Credit unions should consider these fundamental factors when allotting resources to combat cybercrime.
Chris Sachse, CEO of CUES Supplier member Think|Stack, Baltimore, a managed IT services credit union service organization specializing in cloud and cybersecurity solutions for credit unions and non-profits, says that regardless of size and budget, there are three fundamental factors credit unions should consider to make the job of combatting cyberattacks less daunting.
- The architecture and design of your network. Sachse says that often when it comes to cybersecurity, people are inclined to buy fancy tools and implement 24/7 monitoring. And while there is nothing wrong with those options, they are usually executed before the most important things have been taken care of, such as making sure your network is designed appropriately.
“I always liken this to a football team,” he says. “If you go out and sign Randy Moss or some fancy wide receiver, it makes you feel good, but it often doesn't lead to a Super Bowl. On the other hand, if you get a really good offensive line and a really good defensive line, stick to the basics, and get back to the fundamentals, you'll see that those teams are good over the course of time. Cybersecurity is much the same way.”
Sachse explains that a well-designed network that sets the foundation, followed by maintenance, including keeping current on updates, is critical. He says that most attacks come through outdated machines. “Just doing your patching and your maintenance—and making sure your network is designed appropriately—is probably going to protect you from 80% to 85% of the attacks out there,” he says.
Another component of a well-designed network is the concept of “least privileged access.”
“The idea is that every person—including your C-suite—and system in your network should only have access to the things that they must have access to, to do their jobs,” Sachse says.
But typically, networks are not built that way. Most of the time, employees just plug in and have access to everything in the network. “The problem with that is you’ll have things like printers and phones that people never update because they don’t even think about those things,” he says. “These are often the launch points for attacks, because that phone has access to your whole network. If the hacker gets into that old phone, they can go around and do whatever they want.”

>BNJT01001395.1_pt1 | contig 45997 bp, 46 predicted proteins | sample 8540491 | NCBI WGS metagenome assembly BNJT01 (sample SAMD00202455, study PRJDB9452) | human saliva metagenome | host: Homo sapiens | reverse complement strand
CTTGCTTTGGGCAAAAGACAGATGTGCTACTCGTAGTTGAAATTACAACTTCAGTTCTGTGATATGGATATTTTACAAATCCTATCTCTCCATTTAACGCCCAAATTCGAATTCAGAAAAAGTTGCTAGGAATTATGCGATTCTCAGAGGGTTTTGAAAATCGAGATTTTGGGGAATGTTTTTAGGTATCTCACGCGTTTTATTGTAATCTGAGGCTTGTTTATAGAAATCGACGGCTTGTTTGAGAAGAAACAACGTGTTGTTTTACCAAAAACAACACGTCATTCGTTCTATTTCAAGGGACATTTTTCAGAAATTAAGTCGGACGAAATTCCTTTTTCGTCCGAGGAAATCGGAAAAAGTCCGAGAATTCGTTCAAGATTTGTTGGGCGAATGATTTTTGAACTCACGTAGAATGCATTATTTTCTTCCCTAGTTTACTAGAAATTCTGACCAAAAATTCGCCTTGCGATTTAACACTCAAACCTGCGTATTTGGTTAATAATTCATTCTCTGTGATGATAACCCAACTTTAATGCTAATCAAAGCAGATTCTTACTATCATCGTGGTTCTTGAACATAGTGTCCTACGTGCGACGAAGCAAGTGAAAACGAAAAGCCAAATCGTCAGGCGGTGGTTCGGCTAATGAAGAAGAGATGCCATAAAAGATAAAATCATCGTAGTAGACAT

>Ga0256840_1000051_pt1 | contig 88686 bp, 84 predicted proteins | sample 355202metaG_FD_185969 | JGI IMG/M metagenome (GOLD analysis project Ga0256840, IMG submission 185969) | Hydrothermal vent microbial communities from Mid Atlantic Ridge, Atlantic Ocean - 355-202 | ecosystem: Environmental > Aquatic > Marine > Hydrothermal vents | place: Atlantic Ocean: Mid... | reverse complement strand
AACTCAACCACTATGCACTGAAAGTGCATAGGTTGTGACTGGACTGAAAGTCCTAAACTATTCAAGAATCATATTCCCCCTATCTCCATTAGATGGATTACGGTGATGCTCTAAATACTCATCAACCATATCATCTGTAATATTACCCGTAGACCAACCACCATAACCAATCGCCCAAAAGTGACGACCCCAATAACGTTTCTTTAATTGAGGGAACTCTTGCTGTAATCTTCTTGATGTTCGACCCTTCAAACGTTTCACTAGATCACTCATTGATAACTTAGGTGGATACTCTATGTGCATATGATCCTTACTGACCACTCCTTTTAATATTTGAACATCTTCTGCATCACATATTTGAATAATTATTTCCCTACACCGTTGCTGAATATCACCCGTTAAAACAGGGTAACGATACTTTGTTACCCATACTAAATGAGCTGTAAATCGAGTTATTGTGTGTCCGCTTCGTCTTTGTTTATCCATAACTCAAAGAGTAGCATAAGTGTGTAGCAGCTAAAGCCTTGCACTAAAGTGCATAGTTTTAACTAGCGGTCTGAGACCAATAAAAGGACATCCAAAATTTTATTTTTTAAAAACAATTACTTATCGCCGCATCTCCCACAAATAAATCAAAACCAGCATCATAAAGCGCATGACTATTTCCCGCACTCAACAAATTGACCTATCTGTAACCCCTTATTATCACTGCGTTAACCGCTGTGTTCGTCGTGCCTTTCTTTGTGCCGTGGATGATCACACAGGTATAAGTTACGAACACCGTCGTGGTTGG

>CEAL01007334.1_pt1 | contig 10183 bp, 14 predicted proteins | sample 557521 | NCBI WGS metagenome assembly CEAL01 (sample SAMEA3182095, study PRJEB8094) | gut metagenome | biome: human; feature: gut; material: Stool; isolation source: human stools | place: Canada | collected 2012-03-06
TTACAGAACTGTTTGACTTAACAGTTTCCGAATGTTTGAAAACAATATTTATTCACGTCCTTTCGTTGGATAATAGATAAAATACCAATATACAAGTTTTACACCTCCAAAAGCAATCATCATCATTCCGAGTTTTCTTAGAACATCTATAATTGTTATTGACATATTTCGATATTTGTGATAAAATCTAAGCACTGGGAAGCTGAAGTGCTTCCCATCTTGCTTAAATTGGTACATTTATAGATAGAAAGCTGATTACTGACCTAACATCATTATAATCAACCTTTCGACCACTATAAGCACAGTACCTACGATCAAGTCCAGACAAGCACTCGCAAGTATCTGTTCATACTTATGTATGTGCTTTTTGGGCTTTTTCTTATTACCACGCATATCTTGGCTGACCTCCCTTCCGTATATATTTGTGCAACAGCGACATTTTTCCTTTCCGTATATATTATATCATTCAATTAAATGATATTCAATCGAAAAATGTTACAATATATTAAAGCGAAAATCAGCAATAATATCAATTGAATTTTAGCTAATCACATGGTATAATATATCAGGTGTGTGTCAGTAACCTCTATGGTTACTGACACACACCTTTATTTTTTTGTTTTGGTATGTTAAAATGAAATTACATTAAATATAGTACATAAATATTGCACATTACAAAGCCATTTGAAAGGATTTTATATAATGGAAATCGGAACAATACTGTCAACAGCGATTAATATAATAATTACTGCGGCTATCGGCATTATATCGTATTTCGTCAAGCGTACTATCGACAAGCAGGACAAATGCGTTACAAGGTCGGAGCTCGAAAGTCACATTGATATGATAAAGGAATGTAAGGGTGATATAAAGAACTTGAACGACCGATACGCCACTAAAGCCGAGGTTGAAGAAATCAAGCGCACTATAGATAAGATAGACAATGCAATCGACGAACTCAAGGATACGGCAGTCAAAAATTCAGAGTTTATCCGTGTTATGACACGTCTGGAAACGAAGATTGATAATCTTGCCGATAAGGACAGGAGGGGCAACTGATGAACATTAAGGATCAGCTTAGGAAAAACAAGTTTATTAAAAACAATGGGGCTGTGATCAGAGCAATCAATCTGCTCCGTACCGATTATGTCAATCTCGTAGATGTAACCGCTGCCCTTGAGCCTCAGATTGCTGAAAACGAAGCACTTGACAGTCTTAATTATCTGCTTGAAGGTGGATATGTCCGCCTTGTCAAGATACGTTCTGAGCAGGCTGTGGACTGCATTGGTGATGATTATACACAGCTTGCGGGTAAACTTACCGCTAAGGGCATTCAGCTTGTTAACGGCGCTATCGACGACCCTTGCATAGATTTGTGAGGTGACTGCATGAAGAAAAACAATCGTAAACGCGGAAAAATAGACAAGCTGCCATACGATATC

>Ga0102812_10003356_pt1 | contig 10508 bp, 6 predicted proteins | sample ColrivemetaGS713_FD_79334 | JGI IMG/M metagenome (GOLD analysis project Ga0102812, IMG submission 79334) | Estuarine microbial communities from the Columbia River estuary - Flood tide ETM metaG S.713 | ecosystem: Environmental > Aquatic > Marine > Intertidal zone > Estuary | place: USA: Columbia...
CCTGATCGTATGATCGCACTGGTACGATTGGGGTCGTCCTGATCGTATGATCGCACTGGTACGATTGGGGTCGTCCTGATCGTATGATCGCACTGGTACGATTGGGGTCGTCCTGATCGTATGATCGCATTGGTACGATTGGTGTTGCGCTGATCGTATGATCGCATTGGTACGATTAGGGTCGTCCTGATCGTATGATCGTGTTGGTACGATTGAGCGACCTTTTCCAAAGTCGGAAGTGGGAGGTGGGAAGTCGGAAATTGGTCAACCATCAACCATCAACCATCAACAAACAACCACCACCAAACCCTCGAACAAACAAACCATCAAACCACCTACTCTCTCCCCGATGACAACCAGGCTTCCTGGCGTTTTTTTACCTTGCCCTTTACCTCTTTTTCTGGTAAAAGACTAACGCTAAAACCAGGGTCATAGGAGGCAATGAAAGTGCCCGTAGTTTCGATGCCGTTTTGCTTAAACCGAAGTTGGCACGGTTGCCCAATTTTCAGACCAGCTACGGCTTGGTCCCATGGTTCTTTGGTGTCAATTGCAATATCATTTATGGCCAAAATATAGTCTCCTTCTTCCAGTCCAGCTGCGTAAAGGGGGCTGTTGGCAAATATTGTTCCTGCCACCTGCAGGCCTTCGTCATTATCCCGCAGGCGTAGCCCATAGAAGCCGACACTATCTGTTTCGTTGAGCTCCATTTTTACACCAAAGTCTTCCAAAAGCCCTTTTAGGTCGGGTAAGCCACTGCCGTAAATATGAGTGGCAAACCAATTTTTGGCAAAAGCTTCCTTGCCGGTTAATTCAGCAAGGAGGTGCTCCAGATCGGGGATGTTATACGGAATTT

- Governance. Sachse says that the biggest issue he sees in credit unions is not paying enough attention to cybersecurity at the board and executive team level and instead relying too much on IT. Not pursuing more detail when an examiner comes out is a common example, as is assuming that because the examiner didn’t have any findings, everything is good.
“We don't ask enough questions,” he says. “Good governance is simply just asking good questions to the right people. It’s really about having those conversations more frequently. And if you have those conversations more frequently, then the rest of the organization starts to know that the leadership team is taking this seriously. I really encourage that.”
- Partnership with an experienced vendor. “You have to have a vendor that you can work with, because you can’t do it yourself,” Sachse says. “The war for talent right now is absolutely unbelievable—particularly in cybersecurity. Credit unions are having a heck of a time finding people, let alone retaining them. You have to have partners that can help you.” He encourages working with a vendor with industry knowledge, as they already consistently monitor the industry and may have access to volume-purchase licensing that would otherwise be expensive for small credit unions.
“We have a couple hundred credit unions that we monitor, so when we see an event at one credit union, we can propagate that protection to all of the other credit unions simultaneously,” he says. “If you're an individual credit union trying to do this by yourself, you just can't. So, finding the right partner for your organization is critical.”
Formerly a member of the CUES marketing staff, Felicia Hudson Hannafan is a writer based in Chicago.